8/14/2014 – MINOT AIR FORCE BASE, N.D. — This is the second in a three part series chronicling the journey of MWD handlers from technical training to kennel master.
A strong team is often defined as a group of people who share a common goal and work together to achieve it.
However, sometimes a team consists of two individuals working side by side–and one of them has paws.
Senior Airman Heather Johnson, 5th Security Forces Squadron military working dog handler, and her five-year-old German Shepherd partner Cyndy, make up such a team.
Johnson grew up in a small town in Maine called Mechanic Falls, with only 3,032 residents. She said she has loved animals all her life, especially dogs.
“Growing up I owned a Dalmatian named Freckles, a Chihuahua named Moose and a Beagle named Shiloh,” Johnson said. “Now I have three dogs of my own. My Yellow Lab Rylee, a Cockapoo named Cohen and a mix breed named Uno.”
She dreamed of being a K-9 handler long before she joined the military. Johnson explained she thought she could become a handler soon after joining the Air Force, and was surprised to learn she would have to serve three years before realizing that dream.
“I’m glad I was regular Security Forces first,” Johnson said. “I was able to learn to be a patrolman and gain experience before I picked up my first leash.”
Though the wait was difficult and she was anxious to become a handler, Johnson stated she learned a lot in those three years and it helped make her more well-rounded in the long run.
While at her first base Johnson deployed to Al-Udeid Air Base, Qatar. She spent a lot of time in the kennels, volunteering to help care for the MWDs.
“I saw the bond that the handlers shared with their dogs and I thought it was amazing,” Johnson said. “It was like they had brought their best friend on their deployment with them.”
Three years after joining the Air Force, and upon completing her training to become a handler, Johnson arrived at Minot Air Force Base and was introduced to her MWD Cyndy. Johnson explained that Cyndy was everything she had imagined her first MWD would be.
“I was completely overjoyed. I thought she was perfect,” Johnson said. “She was the best looking dog in the kennels and once she got to know me better she followed commands really well.”
Cyndy had been in her kennel awaiting a new handler for approximately two months. Johnson recalled that Cyndy was so excited to see her every day and would whine at her kennel door in anticipation.
“We clicked right away,” Johnson said. “Once she realized I was coming to see her all the time we grew really close.”
Working with Cyndy has made her job much more fun, Johnson said. She loves spending her days guarding the base, playing fetch and working side by side with a K-9 partner.
Johnson’s day begins early, usually around 5 a.m., when she arrives at the kennels to feed Cyndy and get her ready for the day’s mission.
After Cyndy has eaten her breakfast and Johnson has cleaned out the kennel and loaded her gear into her truck, the pair will leave for guard mount to begin their daily duties.
A regular work day for the two consists of patrols, random searches on vehicles entering and exiting the base, and searches in and around buildings and vehicles. The pair usually work 14 to 15 hours a day guarding the base and its assets.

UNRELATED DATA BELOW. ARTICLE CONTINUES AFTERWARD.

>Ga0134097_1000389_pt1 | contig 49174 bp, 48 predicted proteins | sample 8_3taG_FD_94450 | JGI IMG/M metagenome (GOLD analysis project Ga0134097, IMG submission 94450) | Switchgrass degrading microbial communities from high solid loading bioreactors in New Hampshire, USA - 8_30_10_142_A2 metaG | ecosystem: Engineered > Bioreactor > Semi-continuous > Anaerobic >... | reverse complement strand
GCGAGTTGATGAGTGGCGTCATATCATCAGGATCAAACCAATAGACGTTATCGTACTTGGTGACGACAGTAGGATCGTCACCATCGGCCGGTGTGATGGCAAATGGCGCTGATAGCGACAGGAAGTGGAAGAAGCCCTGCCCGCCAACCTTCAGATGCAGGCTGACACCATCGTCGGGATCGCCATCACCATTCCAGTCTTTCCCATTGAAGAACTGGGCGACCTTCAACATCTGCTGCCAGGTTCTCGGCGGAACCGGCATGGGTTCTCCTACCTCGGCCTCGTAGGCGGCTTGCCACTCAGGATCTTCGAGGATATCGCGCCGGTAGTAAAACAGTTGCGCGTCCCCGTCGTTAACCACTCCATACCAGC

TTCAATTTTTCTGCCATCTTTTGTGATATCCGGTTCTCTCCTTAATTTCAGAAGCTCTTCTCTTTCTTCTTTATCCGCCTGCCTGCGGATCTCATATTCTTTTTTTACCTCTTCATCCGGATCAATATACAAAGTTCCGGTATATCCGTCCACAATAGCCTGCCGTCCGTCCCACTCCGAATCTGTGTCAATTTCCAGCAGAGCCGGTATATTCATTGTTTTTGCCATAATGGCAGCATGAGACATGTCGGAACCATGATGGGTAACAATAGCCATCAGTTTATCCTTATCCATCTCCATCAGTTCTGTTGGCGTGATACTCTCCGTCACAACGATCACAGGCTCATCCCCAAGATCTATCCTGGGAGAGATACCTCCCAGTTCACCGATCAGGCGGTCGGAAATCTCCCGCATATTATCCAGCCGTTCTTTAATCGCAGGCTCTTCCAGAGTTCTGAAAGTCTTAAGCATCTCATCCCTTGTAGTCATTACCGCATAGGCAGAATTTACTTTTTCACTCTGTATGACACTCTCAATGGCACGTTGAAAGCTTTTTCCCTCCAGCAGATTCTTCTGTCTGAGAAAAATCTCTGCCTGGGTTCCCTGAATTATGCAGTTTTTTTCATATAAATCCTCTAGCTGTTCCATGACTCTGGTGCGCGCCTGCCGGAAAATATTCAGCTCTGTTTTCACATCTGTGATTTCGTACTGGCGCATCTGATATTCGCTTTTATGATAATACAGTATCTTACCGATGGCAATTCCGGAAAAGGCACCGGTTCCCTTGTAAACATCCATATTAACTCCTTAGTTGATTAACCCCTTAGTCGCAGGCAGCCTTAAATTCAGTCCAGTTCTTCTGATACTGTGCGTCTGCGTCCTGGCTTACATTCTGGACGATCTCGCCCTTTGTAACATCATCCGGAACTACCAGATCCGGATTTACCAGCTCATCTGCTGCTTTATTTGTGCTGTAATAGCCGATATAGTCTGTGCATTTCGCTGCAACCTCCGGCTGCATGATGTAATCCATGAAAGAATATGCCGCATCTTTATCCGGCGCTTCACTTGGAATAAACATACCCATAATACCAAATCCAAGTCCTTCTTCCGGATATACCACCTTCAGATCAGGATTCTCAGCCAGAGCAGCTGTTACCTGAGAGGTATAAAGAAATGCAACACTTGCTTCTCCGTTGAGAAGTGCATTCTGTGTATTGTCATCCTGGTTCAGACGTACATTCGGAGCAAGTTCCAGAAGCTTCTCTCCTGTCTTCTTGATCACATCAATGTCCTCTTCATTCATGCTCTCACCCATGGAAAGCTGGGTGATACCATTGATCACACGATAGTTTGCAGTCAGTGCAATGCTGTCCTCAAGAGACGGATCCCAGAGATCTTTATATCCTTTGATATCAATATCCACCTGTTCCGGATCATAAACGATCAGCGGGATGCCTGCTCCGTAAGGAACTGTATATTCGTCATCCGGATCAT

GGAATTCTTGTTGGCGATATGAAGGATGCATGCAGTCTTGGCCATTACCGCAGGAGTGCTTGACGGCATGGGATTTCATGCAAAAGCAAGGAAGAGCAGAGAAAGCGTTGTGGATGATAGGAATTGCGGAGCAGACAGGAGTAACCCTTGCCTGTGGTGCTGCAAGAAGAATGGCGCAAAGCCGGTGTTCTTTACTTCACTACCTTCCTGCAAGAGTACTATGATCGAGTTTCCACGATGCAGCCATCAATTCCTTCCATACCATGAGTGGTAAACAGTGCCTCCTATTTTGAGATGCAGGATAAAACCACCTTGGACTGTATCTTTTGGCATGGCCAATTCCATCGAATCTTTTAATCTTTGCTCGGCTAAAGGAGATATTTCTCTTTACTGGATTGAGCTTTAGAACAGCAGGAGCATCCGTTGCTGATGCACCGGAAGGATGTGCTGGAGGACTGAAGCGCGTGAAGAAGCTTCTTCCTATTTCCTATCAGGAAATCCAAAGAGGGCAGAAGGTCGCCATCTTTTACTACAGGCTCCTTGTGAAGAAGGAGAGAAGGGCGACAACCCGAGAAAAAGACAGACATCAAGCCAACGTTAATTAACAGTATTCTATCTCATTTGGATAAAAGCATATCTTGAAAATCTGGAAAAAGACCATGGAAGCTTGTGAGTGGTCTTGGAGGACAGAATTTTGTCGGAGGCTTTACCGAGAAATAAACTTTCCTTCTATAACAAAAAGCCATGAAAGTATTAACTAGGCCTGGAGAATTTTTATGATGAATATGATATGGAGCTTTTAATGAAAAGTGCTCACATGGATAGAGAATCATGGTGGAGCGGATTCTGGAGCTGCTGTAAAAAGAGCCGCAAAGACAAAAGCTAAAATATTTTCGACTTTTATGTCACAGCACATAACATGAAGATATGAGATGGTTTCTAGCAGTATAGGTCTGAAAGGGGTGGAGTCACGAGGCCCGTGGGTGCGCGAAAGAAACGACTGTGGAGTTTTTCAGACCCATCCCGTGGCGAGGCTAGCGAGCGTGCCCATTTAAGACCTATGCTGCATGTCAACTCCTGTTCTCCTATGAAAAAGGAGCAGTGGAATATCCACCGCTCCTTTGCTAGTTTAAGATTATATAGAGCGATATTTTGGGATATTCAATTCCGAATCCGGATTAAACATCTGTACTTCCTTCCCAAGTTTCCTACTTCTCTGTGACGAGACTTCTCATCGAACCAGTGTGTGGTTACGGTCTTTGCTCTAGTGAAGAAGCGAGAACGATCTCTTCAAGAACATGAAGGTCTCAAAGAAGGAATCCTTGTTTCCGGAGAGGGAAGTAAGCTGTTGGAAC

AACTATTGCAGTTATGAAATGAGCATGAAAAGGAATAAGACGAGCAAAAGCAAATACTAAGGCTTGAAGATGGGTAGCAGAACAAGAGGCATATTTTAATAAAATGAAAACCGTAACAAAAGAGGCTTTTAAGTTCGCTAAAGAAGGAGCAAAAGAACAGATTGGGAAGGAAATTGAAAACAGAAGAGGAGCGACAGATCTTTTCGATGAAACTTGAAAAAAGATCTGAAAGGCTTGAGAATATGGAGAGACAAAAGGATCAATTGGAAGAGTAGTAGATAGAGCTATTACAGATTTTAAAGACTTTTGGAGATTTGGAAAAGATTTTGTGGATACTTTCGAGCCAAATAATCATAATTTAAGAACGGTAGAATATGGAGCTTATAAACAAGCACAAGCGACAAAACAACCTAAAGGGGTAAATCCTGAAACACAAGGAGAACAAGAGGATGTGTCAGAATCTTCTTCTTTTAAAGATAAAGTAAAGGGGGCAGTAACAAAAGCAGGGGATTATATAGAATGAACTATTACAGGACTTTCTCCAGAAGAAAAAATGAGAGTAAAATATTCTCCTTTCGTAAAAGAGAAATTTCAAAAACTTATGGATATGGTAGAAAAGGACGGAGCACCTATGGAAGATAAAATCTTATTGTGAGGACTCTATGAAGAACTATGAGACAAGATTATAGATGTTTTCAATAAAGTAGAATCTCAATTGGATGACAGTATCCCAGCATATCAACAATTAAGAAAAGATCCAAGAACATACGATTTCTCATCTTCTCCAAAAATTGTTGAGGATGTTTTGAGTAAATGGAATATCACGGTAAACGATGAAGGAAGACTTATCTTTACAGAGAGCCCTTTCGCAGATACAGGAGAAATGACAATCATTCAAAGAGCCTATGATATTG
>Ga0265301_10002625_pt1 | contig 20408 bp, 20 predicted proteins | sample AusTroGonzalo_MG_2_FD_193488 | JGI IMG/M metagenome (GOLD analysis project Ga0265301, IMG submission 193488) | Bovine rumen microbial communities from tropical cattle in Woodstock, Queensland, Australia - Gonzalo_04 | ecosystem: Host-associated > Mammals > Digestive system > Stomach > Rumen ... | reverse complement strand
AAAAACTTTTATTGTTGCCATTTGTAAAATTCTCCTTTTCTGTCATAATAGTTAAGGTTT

“Part of what makes us a great team is that we both have a real passion for what we do,” Johnson said. “It’s like my passion for the job travels down the leash to her and you can see the excitement and dedication in her eyes.”
Though Cyndy is small for her age, Johnson stated what she lacks in size she makes up for in personality and bite strength. She explained Cyndy is a sweet dog who loves people, but she knows the difference between when it is time to play and time to work.
Johnson said she has built a strong bond with Cyndy. Training to perform their daily duties comes easy to the two of them, and they put in a lot of hours pursuing that end.
“I like to do crazy things during training to test her limits and see how she reacts to realistic situations,” Johnson said. “Instead of practicing the same way every time, I try to switch scenarios around to make them closer to what would happen in real life.”
In addition to their duties on the base, Johnson and Cyndy also provide security for events off base and demonstrations for the local community, said Johnson.
One memorable experience the team shared was providing security during an event at a Native American reservation near Bismarck, North Dakota, Johnson said. She went on to explain, during a performance by a group of dancers Cyndy was following along to their motions with her head.
“She was really excited to see all of the motion,” Johnson said. “It was a really fun time for both of us.”
Though Johnson stated she and Cyndy make a strong team, she also explained creating a bond with a K-9 takes a lot of time and effort. She said she spent hours with Cyndy in her kennel studying for her Staff Sergeant test, and reading the Professional Development Guide to her. Johnson felt she needed to study anyway, and for her it was better to sit on the cold kennel floor bonding with Cyndy than to study on a comfortable couch alone.
“Rapport is what builds a strong team, hands down.” Johnson said. “Spending time with your dog is what’s going to create trust and let you know that when you give a command they won’t think twice about following it.”
by Senior Airman Stephanie Morris
Minot Air Force Base Public Affairs